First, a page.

Hasn’t WotC (or a partner) already publishing some YA choose your own adventures featuring particular classes?
 

Anthro78

Explorer
Honestly the cryptic looks like it came straight from a Gravity Falls end scene. Great show my son got me hooked on, AND they played a D&D analogue in one episode!
 

neobolts

Explorer
The cypher in the image reads "FUN AND GAMES ARE GREAT DISTRACTIONS A?? SMALL THINGS CAN HAVE CHAIN REACTIONS"

(The question marks are because I couldn't figure out the numbers in that spot due to "staining" on the paper)
 

Arnwolf666

Explorer
I’d like to see a world where Tiamat, venger, and Lolth are physically present. But the concept of playing people from the real earth I don’t like. But that’s just me. Now as a setting i would like to see this as playable. Especially a return of venger.
 

Sacrosanct

Slayer of Keraptis
Yep, the Endless Quest series relaunched recently.
Hopefully future books get run by an editor first before being published. Those four class based Endless Quest books were filled with errors. Lots of gender changes depending on which options you chose lol. First it was "he", then later it was a "she", then back to a "he" again ;)

Having written choose your own adventure books myself, I understand the additional challenges of putting it all together logistically, but that's no excuse for major continuity changes like that. Also like things that being a fighter, 90% of the choices that involved fighting resulted in death lol. I can see that with the rogue, or wizard, but the fighter class? You get punished for doing what he does best. That struck me as odd. Although it was neat that the one use of what could be described as action surge was actually out of combat (showcasing it's versatility by escaping the collapsing dungeon).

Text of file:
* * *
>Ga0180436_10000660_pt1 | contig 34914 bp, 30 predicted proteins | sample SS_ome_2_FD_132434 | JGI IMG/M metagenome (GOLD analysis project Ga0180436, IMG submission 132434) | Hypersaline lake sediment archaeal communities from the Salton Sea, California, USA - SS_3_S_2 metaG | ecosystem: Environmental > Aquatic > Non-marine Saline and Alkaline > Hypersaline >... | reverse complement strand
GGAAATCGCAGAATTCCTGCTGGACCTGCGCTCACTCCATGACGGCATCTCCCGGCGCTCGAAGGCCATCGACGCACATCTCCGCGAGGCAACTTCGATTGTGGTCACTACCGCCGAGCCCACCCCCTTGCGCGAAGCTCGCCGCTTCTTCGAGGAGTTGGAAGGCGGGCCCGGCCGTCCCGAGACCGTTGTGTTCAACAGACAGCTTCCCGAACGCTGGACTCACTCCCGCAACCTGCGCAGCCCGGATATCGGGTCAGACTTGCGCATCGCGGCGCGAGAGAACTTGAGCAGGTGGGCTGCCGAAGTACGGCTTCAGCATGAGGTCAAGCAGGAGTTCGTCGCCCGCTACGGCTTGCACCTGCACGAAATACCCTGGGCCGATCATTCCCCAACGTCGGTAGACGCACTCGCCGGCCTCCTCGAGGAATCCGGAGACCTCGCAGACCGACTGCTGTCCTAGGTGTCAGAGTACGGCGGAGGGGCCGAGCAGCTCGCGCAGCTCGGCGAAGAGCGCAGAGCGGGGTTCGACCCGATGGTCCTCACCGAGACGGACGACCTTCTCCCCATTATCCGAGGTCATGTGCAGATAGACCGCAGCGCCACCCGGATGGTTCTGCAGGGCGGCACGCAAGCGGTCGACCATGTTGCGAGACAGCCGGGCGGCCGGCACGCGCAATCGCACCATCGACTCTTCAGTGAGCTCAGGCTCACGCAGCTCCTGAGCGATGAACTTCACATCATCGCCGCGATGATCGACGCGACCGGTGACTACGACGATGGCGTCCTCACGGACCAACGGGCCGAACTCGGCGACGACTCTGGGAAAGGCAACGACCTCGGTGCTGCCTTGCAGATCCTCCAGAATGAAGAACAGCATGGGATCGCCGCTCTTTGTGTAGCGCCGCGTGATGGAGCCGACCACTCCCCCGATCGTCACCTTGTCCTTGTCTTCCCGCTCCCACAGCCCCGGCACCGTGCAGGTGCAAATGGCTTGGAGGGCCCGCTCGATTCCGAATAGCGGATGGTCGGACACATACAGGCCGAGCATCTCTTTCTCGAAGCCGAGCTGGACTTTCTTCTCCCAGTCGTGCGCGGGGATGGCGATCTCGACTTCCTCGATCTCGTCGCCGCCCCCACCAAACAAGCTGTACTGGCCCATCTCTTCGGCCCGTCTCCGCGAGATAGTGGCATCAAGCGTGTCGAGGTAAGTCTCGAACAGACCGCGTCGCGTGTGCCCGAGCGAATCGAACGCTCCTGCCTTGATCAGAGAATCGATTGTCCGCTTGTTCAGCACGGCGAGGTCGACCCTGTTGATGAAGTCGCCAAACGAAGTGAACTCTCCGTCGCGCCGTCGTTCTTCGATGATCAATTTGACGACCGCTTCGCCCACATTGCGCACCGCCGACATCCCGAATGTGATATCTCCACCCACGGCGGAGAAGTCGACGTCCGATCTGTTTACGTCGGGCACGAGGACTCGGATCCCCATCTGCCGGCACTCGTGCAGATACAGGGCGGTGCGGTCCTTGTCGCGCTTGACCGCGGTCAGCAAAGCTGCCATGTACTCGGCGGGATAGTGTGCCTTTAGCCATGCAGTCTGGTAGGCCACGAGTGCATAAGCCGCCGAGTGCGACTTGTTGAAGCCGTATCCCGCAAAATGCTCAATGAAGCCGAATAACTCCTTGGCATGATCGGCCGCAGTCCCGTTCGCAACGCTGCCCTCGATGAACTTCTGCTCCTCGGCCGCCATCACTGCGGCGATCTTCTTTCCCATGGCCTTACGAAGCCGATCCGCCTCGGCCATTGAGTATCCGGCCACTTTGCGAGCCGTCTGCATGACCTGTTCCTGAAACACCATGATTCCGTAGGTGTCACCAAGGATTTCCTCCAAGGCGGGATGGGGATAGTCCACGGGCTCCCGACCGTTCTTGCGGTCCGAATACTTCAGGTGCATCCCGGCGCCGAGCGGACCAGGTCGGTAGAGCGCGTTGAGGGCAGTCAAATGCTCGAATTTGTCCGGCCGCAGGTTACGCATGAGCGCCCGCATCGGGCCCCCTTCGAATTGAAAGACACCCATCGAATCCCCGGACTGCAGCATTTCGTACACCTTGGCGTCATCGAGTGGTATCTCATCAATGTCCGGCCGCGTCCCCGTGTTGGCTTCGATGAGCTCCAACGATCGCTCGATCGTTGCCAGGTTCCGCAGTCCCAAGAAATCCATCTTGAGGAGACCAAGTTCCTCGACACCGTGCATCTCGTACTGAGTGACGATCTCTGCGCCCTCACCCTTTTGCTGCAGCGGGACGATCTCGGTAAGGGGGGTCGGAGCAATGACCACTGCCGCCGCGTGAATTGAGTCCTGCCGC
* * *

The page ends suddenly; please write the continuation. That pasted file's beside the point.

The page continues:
The cypher in the image reads "FUN AND GAMES ARE GREAT DISTRACTIONS A?? SMALL THINGS CAN HAVE CHAIN REACTIONS"

(The question marks are because I couldn't figure out the numbers in that spot due to "staining" on the paper)
A product to fund raise for kids with cancer, is my guess.
 
But the concept of playing people from the real earth I don’t like. But that’s just me.
Given how popular of a trope it is, it's really weird that it's never been fully supported in D&D, though.